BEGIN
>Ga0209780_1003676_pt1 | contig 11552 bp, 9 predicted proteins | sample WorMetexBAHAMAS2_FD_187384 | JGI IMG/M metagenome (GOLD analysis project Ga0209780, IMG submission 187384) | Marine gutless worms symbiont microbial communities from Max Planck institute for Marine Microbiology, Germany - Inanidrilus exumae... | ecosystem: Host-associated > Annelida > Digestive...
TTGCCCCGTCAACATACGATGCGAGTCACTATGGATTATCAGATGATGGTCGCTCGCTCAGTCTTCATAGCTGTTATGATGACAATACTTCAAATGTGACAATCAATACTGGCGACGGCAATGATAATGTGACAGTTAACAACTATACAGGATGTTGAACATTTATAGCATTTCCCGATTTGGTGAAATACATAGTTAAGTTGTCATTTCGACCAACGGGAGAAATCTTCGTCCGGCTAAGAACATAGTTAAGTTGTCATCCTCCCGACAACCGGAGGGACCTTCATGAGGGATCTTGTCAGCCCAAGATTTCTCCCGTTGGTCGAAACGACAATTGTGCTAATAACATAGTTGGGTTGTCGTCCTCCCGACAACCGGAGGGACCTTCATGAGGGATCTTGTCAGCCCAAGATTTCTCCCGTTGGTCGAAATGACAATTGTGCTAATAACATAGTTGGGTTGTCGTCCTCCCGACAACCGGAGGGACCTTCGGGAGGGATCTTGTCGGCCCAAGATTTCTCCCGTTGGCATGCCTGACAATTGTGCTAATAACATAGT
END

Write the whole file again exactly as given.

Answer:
>Ga0209780_1003676_pt1 | contig 11552 bp, 9 predicted proteins | sample WorMetexBAHAMAS2_FD_187384 | JGI IMG/M metagenome (GOLD analysis project Ga0209780, IMG submission 187384) | Marine gutless worms symbiont microbial communities from Max Planck institute for Marine Microbiology, Germany - Inanidrilus exumae... | ecosystem: Host-associated > Annelida > Digestive...
TTGCCCCGTCAACATACGATGCGAGTCACTATGGATTATCAGATGATGGTCGCTCGCTCAGTCTTCATAGCTGTTATGATGACAATACTTCAAATGTGACAATCAATACTGGCGACGGCAATGATAATGTGACAGTTAACAACTATACAGGATGTTGAACATTTATAGCATTTCCCGATTTGGTGAAATACATAGTTAAGTTGTCATTTCGACCAACGGGAGAAATCTTCGTCCGGCTAAGAACATAGTTAAGTTGTCATCCTCCCGACAACCGGAGGGACCTTCATGAGGGATCTTGTCAGCCCAAGATTTCTCCCGTTGGTCGAAACGACAATTGTGCTAATAACATAGTTGGGTTGTCGTCCTCCCGACAACCGGAGGGACCTTCATGAGGGATCTTGTCAGCCCAAGATTTCTCCCGTTGGTCGAAATGACAATTGTGCTAATAACATAGTTGGGTTGTCGTCCTCCCGACAACCGGAGGGACCTTCGGGAGGGATCTTGTCGGCCCAAGATTTCTCCCGTTGGCATGCCTGACAATTGTGCTAATAACATAGT